Much blood has been spilled and is still being spilled over the question, Is there such a thing as a true religion? To answer No, is to give up on religion. To answer Yes seems dangerous and naive. Yet there is a way of understanding religion that avoids the danger and is both emotionally and intellectually satisfying.
All of Charles Thomas Taylor's previous writings have attempted to reveal the universal rational foundation that undergirds all of the various ethical, political, and economic systems that best nurture human existence. With a latent recognition that the presence of symbolism in other areas of human concern, such as in religion or the fine arts, essentially communicates ethical value, Taylor presents his new book to consider the current relevance or irrelevance of religion and art for the ethical life. An appreciation of beauty in nature and art is generally applauded, not as a substitute for that sense of sensual and emotional gratification that inevitably proceeds from successful rational endeavor toward the satisfaction of human needs, but as a supplemental source of pleasure and happiness. The outcome of Taylor's evaluation of the experience of religion in human affairs does not fare quite as well, for reasons that he lays out in systematic detail. Although the book may be seen as offering some new and original ideas in either sphere of human concern, it is essentially a work of cultural anthropology that attempts to integrate, or not to integrate in some cases, the peripheral concerns of religion and aesthetics with a central ethical vision for the future of our species.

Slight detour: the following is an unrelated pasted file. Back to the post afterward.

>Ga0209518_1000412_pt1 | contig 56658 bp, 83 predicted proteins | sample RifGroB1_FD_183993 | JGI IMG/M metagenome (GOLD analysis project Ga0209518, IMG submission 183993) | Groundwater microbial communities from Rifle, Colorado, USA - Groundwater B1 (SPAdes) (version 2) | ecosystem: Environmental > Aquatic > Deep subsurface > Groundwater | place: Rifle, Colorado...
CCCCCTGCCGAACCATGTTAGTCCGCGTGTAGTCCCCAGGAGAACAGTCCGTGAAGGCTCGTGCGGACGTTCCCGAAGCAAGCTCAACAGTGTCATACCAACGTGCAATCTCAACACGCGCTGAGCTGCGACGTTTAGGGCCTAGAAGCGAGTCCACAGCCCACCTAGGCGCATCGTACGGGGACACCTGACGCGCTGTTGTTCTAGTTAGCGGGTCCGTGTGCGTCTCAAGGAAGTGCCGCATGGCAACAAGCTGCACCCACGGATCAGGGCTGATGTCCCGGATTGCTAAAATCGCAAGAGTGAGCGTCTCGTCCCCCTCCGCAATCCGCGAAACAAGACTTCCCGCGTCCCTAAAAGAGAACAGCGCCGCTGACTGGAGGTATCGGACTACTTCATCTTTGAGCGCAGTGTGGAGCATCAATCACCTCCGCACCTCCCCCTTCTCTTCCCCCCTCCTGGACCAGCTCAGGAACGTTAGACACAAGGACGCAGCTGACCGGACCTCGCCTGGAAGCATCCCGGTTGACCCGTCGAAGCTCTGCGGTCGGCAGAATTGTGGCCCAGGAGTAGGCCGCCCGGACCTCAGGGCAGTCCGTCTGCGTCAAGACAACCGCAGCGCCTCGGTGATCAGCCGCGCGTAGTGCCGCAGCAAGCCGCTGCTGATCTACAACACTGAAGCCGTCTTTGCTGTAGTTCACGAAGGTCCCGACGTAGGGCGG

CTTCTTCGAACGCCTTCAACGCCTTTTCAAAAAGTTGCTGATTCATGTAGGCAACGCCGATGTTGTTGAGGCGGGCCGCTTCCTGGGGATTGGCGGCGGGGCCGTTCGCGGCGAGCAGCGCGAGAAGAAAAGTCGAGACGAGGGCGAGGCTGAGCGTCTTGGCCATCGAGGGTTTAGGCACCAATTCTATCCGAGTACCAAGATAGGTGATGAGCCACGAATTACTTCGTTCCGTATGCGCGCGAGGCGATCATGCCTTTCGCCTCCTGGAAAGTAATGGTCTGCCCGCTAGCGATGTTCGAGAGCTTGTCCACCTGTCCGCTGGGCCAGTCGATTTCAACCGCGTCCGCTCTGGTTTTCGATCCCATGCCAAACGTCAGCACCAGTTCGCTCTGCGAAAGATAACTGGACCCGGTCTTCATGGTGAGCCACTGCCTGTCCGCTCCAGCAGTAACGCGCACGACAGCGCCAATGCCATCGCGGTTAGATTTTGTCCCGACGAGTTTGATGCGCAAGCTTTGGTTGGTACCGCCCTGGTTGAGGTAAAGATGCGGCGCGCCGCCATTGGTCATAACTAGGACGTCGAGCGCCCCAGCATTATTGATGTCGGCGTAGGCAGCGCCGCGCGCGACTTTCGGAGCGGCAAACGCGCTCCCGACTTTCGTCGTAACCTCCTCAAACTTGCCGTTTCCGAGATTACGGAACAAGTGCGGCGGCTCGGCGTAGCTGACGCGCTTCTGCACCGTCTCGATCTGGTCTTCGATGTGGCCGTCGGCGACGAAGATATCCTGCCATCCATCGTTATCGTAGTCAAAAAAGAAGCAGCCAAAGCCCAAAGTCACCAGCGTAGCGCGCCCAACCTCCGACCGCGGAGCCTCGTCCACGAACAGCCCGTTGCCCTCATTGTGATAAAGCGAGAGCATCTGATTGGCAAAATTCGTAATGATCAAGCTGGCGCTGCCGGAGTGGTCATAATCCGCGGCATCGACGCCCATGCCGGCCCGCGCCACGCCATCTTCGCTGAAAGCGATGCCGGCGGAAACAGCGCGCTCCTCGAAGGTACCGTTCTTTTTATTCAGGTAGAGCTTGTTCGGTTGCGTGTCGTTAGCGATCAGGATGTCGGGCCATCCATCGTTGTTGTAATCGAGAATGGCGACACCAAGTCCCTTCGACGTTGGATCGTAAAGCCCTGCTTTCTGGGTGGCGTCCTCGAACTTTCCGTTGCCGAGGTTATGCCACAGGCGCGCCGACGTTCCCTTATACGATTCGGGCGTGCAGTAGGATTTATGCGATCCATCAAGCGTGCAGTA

Already hailed as a landmark in contemporary Catholic theology, Jesus Symbol of God surveys scriptural data, the key moments in the development of doctrine, and the distinctive horizons of our contemporary world to develop a comprehensive and systematic christology for our time. The task of christology is to explain what it means to say that Jesus is the bearer and revealer of God in the Christian community, the decisive mediation of God's salvation -- or, in other words, the symbol of God.
Although this work is written from a Christian viewpoint, it also presents the symbolic visions of the non-believer. The symbolic examination of God helps us to uncover what it means to be human, and where we are heading as a species. Symbols aid in conveying the abstract ideas that human languages are too limited to express. In the broadest sense, God symbolizes all the mysteries of existence. Any thinking person must ask the question, 'what is the ultimate significance of this frail and vulnerable flesh that clothes the human ego?' God symbolizes these important mysteries, and beckons us to approach him for answers.
Why do many people think religion is subjective? Or symbolic? Or non-rational? This book brings together eighteen important twentieth-century essays on these questions, by authors ranging from Ludwig Wittgenstein to Richard Rorty and Clifford Geertz. The editors show that such questions are both quite modern and powerfully influential in our Western thinking about religious belief. Moreover, they lead directly into the three most popular theories that attempt to make sense of religion: positivism, functionalism, and relativism. Selecting essays that represent each of these three theoretical positions, Frankenberry and Penner trace their incoherence and argue for a new method and theory for understanding religious beliefs.